Special counsel again asks for modified release conditions for Trump in classified documents case

by Admin
Special counsel again asks for modified release conditions for Trump in classified documents case

Special counsel Jack Smith on Friday asked the judge overseeing former President Donald Trump’s classified documents case in Florida to bar him from making statements that endanger law enforcement.

The filing marks the second motion from Smith in days urging U.S. District Judge Judge Aileen Cannon to modify Trump’s conditions of release in the case. And like the motion before, Friday’s motion was based on Trump’s false claims about FBI agents being prepared to kill him during the 2022 Mar-a-Lago search for classified documents.

“Trump’s repeated mischaracterization of these facts in widely distributed messages as an attempt to kill him, his family, and Secret Service agents has endangered law enforcement officers involved in the investigation and prosecution of this case and threatened the integrity of these proceedings,” Smith said in the filing.

Trump’s campaign had claimed in a fundraising email that President Joe Biden was “locked & loaded ready to take me out,” comments that echoed similar statements by the former president about FBI agents.

Trump was not in Florida at the time of the raid, and the FBI has said the authorization he apparently referenced is typical language limiting the use of force.

The policy prohibits deadly force except for “when the officer has a reasonable belief that the subject of such force poses an imminent danger of death or serious physical injury to the officer or to another person,” Friday’s motion explained.

“Trump, however, has grossly distorted these standard practices by mischaracterizing them as a plan to kill him, his family, and U.S. Secret Service agents,” Smith said in the motion. “Those deceptive and inflammatory assertions irresponsibly put a target on the backs of the FBI agents involved in this case, as Trump well knows.”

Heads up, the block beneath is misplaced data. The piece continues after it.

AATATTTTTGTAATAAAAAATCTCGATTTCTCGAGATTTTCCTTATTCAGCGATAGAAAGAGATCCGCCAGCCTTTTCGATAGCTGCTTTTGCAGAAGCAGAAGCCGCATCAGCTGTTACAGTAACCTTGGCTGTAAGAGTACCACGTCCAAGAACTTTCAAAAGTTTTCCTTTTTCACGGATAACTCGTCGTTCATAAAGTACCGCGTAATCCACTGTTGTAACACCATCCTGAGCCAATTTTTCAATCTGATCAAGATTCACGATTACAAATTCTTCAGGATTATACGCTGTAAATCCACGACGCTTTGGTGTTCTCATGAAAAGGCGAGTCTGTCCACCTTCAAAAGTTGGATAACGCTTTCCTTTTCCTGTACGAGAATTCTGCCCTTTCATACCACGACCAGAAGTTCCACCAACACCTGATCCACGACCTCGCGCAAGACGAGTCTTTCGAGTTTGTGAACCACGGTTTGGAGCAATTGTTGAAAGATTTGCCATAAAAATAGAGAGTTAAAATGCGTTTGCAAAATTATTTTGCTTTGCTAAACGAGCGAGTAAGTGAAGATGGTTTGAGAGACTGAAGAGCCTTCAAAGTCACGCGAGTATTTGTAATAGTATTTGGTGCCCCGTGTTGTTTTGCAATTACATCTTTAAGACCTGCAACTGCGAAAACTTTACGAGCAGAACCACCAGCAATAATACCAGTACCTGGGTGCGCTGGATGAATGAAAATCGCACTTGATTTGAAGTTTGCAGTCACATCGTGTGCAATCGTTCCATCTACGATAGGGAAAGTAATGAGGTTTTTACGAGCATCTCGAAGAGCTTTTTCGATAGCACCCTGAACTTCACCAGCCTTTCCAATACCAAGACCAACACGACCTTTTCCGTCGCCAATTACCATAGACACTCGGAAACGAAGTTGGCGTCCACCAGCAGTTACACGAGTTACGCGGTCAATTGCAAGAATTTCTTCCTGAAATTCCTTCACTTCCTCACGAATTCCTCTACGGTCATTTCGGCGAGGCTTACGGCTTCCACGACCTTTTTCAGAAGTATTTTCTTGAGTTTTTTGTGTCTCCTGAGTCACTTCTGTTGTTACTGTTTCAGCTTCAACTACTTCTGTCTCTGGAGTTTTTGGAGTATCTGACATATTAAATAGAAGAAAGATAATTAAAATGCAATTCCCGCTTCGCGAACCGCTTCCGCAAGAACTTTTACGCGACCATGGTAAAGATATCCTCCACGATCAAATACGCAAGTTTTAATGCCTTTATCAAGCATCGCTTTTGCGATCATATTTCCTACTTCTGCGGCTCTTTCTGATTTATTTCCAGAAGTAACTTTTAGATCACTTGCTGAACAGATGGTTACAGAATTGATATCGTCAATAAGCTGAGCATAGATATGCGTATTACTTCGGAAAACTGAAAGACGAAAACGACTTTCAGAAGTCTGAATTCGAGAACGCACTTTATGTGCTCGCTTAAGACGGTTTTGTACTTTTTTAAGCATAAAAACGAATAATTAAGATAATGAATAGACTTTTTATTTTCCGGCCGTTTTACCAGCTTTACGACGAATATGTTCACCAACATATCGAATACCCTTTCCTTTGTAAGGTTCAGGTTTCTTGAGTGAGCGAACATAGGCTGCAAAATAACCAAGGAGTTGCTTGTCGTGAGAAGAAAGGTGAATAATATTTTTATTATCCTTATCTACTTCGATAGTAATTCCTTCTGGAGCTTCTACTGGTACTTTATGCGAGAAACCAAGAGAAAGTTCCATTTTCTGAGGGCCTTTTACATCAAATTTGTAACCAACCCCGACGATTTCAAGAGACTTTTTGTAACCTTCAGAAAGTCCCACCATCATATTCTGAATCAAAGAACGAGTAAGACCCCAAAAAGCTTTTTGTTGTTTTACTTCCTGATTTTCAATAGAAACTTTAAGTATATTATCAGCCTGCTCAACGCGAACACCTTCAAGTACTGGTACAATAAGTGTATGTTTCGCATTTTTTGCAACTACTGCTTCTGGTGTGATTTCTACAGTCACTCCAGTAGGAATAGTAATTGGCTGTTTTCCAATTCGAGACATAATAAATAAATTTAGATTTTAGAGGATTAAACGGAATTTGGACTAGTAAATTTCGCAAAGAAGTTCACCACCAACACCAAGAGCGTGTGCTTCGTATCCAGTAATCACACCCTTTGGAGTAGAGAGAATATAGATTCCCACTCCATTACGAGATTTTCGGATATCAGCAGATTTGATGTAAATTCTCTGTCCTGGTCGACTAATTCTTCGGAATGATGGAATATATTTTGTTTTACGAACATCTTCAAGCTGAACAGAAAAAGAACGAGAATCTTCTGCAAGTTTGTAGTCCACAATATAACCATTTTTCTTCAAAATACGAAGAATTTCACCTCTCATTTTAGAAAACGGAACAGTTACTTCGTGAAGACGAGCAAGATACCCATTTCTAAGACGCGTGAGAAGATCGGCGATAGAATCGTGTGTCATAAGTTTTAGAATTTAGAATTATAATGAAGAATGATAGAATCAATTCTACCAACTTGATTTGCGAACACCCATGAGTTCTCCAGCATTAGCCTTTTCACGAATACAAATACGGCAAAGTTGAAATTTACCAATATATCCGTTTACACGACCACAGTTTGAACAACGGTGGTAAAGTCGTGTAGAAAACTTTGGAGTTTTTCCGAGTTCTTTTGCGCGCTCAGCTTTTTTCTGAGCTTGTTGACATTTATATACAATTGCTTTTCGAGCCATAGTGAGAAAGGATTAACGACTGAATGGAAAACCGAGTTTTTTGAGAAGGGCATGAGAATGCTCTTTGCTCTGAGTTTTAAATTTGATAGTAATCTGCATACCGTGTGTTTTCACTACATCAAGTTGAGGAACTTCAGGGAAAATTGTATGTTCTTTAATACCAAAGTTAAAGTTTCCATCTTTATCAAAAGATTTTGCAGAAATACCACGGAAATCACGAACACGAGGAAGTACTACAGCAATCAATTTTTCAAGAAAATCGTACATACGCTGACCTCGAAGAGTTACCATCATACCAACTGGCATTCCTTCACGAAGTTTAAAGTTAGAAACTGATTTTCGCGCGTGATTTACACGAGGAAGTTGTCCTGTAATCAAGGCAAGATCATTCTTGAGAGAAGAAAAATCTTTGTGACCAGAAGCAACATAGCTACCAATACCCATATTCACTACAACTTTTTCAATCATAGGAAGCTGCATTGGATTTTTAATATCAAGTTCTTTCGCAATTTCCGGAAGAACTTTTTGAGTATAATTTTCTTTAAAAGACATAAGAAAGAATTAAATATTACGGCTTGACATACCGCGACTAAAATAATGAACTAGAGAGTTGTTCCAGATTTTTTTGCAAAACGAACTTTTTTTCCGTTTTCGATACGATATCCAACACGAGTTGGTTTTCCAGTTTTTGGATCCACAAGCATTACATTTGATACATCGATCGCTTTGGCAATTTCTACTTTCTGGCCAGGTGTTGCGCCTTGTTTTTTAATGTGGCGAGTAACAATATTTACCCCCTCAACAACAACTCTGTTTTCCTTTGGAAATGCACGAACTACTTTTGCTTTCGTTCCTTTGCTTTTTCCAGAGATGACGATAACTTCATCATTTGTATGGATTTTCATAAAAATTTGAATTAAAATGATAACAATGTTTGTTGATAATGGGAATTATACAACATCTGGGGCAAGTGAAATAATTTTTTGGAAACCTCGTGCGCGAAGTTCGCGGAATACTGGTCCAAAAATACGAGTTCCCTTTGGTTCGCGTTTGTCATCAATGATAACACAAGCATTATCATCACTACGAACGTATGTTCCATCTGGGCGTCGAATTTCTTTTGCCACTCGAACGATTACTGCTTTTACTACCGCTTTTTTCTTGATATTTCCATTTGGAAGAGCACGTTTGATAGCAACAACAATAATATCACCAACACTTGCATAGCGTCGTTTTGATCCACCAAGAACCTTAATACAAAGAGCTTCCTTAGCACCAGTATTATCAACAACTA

Smith’s previous motion on the issue was denied on Tuesday because Cannon argued that the special counsel’s efforts to discuss the issue with Trump’s defense team was “wholly lacking in substance and professional courtesy.” Trump’s lawyers had argued that by not consulting the defense before filing the motion, prosecutors violated procedure.

Friday’s motion, however, included a certificate confirming that prosecutors conferred with defense about the motion via a phone call on Wednesday, as well as emails on Thursday and Friday.

Trump’s lawyers requested that the certificate include their statement, in which they confirm that Trump “opposes the motion.”

“On the merits, President Trump’s position is that the requested modification is a blatant violation of the First Amendment rights of President Trump and the American People, which would in effect allow President Trump’s political opponent to regulate his campaign communications to voters across the country,” Trump’s team said.

Prosecutors addressed the First Amendment issue in their motion, arguing their request did not conflict with the amendment, pointing to pretrial release conditions often including measures that restrict certain actions and speech.

Smith’s request echoes the gag order imposed on Trump in the business records falsification case. Judge Juan Merchan placed a gag order, which prevents Trump from attacking jurors and witnesses. Trump was fined thousands of dollars for violating the gag order multiple times.

This article was originally published on NBCNews.com

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